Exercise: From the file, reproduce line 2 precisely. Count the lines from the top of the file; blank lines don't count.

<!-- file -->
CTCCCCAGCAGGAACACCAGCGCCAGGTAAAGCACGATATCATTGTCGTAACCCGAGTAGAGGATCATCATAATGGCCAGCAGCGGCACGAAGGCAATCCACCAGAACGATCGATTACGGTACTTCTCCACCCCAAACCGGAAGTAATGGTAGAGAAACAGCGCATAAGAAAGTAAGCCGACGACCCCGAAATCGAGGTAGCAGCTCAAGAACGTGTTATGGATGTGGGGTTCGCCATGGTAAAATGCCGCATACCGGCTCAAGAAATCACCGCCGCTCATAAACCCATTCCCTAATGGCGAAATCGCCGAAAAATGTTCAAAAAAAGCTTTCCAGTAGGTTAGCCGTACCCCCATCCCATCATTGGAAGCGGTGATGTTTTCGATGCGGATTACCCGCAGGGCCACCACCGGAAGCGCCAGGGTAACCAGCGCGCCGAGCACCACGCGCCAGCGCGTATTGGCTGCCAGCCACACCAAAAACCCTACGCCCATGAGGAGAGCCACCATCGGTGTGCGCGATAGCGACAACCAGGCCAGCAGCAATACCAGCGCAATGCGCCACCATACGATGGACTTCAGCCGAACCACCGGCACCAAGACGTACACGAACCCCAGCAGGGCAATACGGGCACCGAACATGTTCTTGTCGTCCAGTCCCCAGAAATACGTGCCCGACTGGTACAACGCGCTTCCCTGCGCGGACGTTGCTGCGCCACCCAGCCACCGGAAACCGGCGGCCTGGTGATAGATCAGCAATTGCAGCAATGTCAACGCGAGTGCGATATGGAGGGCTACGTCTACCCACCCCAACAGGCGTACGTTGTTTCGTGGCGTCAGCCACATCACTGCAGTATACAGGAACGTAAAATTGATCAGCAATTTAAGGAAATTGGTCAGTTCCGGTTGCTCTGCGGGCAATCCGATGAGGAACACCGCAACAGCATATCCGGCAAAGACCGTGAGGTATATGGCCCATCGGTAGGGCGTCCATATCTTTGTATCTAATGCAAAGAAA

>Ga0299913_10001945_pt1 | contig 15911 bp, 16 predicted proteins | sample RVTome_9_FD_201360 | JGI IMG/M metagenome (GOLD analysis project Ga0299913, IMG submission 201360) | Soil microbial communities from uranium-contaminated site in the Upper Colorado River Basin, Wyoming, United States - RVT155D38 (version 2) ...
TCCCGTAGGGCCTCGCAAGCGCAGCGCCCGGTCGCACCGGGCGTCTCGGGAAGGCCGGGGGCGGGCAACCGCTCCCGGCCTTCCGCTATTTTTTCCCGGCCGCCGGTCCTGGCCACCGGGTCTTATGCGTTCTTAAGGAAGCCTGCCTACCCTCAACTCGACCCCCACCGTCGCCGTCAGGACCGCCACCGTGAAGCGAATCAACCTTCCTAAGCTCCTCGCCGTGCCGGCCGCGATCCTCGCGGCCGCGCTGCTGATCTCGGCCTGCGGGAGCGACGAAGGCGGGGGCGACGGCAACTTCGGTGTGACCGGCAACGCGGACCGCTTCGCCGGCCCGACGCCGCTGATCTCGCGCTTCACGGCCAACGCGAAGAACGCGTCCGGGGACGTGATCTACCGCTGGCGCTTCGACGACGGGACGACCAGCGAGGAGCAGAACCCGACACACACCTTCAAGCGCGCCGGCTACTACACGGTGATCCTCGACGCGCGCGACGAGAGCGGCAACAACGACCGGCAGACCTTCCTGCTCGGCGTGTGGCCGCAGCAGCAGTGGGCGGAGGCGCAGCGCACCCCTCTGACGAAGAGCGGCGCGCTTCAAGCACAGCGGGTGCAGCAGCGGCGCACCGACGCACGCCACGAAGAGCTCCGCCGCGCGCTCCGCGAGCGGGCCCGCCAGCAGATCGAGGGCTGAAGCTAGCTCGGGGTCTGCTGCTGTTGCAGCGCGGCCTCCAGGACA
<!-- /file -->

>Ga0299913_10001945_pt1 | contig 15911 bp, 16 predicted proteins | sample RVTome_9_FD_201360 | JGI IMG/M metagenome (GOLD analysis project Ga0299913, IMG submission 201360) | Soil microbial communities from uranium-contaminated site in the Upper Colorado River Basin, Wyoming, United States - RVT155D38 (version 2) ...